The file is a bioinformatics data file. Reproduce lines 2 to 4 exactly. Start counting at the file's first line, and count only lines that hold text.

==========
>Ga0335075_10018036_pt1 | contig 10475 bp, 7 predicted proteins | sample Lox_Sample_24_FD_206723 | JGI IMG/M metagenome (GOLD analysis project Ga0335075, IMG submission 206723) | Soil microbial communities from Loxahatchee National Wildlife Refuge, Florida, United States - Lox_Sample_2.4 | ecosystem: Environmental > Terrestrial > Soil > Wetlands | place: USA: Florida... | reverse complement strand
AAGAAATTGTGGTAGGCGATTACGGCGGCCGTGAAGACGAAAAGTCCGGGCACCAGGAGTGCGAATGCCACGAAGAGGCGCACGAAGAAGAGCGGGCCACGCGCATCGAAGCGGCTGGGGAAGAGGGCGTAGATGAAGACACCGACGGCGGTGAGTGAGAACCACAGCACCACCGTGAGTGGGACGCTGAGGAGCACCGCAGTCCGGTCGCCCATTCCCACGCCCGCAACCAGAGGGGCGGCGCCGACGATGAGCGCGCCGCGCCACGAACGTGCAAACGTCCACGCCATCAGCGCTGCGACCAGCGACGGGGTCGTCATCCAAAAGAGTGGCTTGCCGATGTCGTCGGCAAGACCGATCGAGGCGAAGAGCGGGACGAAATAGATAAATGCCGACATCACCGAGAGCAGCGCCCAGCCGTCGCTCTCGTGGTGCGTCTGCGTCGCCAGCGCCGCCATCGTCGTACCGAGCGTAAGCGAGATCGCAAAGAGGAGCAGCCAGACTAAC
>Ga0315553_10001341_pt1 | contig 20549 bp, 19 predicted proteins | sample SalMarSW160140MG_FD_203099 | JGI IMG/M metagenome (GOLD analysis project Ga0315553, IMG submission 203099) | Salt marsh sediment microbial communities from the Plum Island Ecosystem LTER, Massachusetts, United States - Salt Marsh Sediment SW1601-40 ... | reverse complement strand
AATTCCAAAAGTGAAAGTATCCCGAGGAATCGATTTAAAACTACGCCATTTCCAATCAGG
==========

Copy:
AAGAAATTGTGGTAGGCGATTACGGCGGCCGTGAAGACGAAAAGTCCGGGCACCAGGAGTGCGAATGCCACGAAGAGGCGCACGAAGAAGAGCGGGCCACGCGCATCGAAGCGGCTGGGGAAGAGGGCGTAGATGAAGACACCGACGGCGGTGAGTGAGAACCACAGCACCACCGTGAGTGGGACGCTGAGGAGCACCGCAGTCCGGTCGCCCATTCCCACGCCCGCAACCAGAGGGGCGGCGCCGACGATGAGCGCGCCGCGCCACGAACGTGCAAACGTCCACGCCATCAGCGCTGCGACCAGCGACGGGGTCGTCATCCAAAAGAGTGGCTTGCCGATGTCGTCGGCAAGACCGATCGAGGCGAAGAGCGGGACGAAATAGATAAATGCCGACATCACCGAGAGCAGCGCCCAGCCGTCGCTCTCGTGGTGCGTCTGCGTCGCCAGCGCCGCCATCGTCGTACCGAGCGTAAGCGAGATCGCAAAGAGGAGCAGCCAGACTAAC
>Ga0315553_10001341_pt1 | contig 20549 bp, 19 predicted proteins | sample SalMarSW160140MG_FD_203099 | JGI IMG/M metagenome (GOLD analysis project Ga0315553, IMG submission 203099) | Salt marsh sediment microbial communities from the Plum Island Ecosystem LTER, Massachusetts, United States - Salt Marsh Sediment SW1601-40 ... | reverse complement strand
AATTCCAAAAGTGAAAGTATCCCGAGGAATCGATTTAAAACTACGCCATTTCCAATCAGG